For the past 10 years, the travel industry was focused on Baby Boomers, who were considered the most lucrative market. As Boomers got older, it was assumed, they would have more time and more money to travel.
That certainly has been the case over the last decade, and boomers continue to be a major market for travel. But now the industry may want to refocus on the often forgotten Millennial or Gen Y traveler, at least according to the 2014 Portrait of American Travelers, an annual survey by MMGY Global, a travel marketing services firm.
According to the survey, Millennials those between the ages of 18 and 35 will be the driving force behind the continued recovery of the U.S. travel industry. They are also expected to spend incrementally more on travel services than any other age group over the next 12 months.
The survey found that 24 percent of Millennial travelers are planning to take more overnight leisure trips in the next 12 months, versus 14 percent who are planning fewer trips, a net difference of 10 percent. This compares with a negative net difference of 1 percent for Boomers, and negative net differences of 3 percent and 6 percent for Matures and Xers, respectively.
Gen Yers also plan to spend significantly more on leisure travel services in the next 12 months, well ahead than any of the other generational cohorts: an average of $887 on a previous-year base of $4,499. Gen Xers intend to spend the second highest increment: $666 on a previous-year base of $4,341.
According the MMGY Global, both trends are consistent with the manner in which Millennials view the sanctity of their vacation time. Last year they took an average of 4.6 overnight trips for leisure purposes versus an average of 4.2 trips for all U.S. households with an annual income over $50,000.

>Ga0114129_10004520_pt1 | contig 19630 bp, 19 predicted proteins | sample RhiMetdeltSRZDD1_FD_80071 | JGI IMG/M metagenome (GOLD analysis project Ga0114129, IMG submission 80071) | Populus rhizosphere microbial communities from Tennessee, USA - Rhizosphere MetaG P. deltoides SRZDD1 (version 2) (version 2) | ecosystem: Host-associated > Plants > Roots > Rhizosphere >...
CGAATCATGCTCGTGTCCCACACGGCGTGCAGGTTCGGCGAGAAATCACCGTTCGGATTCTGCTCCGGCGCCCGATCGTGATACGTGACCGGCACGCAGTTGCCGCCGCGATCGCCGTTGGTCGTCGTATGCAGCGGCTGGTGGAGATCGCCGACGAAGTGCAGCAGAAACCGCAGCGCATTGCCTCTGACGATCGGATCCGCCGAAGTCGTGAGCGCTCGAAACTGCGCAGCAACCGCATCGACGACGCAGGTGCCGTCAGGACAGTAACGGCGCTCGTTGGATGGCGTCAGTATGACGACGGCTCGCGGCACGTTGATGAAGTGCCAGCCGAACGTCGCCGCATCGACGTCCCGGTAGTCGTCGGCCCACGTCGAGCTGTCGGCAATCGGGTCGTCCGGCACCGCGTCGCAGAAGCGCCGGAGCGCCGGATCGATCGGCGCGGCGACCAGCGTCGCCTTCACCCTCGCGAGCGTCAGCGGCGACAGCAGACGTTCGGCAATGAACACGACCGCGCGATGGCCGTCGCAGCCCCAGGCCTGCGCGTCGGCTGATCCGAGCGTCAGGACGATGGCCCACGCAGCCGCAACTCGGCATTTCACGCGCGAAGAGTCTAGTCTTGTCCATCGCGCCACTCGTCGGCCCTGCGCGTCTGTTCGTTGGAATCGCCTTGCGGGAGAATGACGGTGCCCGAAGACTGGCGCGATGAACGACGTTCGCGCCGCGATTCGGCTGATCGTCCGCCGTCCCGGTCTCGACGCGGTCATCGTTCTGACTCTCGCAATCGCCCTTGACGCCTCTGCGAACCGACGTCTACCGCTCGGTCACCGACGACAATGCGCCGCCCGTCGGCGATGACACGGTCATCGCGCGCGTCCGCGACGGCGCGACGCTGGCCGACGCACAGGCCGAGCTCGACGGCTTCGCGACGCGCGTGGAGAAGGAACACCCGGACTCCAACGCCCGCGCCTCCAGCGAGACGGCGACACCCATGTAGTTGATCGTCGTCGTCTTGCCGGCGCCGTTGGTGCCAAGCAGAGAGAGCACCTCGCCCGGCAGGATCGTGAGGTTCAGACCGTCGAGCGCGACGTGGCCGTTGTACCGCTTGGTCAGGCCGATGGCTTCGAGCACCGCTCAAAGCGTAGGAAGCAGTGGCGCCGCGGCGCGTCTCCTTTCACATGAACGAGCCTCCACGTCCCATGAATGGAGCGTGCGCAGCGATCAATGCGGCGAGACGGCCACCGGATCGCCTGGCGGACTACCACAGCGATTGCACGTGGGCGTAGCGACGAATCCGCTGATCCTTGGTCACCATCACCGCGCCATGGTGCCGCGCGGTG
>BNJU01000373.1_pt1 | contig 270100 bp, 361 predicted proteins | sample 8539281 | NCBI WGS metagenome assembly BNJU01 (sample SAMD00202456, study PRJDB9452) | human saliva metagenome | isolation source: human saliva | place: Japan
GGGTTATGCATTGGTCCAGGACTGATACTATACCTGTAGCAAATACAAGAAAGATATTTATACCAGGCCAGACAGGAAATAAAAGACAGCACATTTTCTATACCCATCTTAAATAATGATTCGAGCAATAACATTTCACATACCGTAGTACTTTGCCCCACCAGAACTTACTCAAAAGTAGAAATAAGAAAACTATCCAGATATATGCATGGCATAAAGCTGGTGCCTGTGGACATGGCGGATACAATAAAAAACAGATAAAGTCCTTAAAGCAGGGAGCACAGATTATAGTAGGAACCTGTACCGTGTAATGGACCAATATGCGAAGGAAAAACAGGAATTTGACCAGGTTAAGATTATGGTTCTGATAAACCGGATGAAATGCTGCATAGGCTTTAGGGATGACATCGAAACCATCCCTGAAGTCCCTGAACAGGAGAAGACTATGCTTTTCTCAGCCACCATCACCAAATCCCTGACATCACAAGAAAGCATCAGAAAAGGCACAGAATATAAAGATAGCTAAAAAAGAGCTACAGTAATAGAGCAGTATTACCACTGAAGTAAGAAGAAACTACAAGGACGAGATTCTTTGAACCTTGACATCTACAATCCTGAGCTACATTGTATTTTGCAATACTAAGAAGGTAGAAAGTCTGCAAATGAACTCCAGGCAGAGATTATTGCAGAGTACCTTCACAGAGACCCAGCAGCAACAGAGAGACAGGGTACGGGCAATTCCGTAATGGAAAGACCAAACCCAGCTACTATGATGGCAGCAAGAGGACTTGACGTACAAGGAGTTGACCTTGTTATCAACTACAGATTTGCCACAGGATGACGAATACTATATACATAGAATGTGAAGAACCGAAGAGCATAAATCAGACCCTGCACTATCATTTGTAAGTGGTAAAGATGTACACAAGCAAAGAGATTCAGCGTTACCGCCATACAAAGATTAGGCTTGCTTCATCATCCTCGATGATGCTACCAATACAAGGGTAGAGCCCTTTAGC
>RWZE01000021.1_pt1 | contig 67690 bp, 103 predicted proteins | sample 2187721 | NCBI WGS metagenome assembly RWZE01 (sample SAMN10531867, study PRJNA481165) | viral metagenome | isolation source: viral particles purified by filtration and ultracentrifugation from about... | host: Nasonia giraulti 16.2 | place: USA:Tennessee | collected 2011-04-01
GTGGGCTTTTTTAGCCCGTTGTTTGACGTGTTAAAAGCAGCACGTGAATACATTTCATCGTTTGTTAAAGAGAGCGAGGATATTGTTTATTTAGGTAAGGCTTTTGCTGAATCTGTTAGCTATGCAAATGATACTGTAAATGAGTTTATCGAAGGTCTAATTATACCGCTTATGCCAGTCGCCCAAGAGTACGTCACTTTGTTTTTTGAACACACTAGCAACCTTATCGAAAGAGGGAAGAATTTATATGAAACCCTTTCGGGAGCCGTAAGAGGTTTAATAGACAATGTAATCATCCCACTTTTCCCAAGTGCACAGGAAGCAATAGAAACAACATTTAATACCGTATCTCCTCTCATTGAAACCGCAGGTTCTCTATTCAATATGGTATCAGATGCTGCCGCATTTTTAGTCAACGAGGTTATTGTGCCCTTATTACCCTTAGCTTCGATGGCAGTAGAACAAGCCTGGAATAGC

“Six in 10 Millennials would rather spend their money on experiences than material things,” said Steve Cohen, vice president of insights for MMGY Global. “This is presumably one of the reasons we’ve observed the spike in their intentions with respect to leisure travel in the year ahead…Millennials’ planning, booking and sharing habits are significantly different from those of older leisure travelers.”
All this could be good for travel agents. In an earlier survey for the American Society of Travel Agents on the value of using a travel agent, MMGY Global found nearly 60 percent of Millennials who used travel agents believed that their vacations were better than those organized without their assistance. The study also found that consumers that use an agent travel more average 4.7 trips than consumers that don’t use a travel agent average 3.6 trips.
On the other hand, Millennials’ travel interests don’t always extend to more distant destinations. Gen Yers are more likely to have taken a “staycation” during the last 12 months than all other travelers. Thirty-three percent took at least one vacation within 50 miles of their home, versus 27 percent among all other leisure travelers. One third said their choice was made to save money to take a more substantial vacation during the year ahead.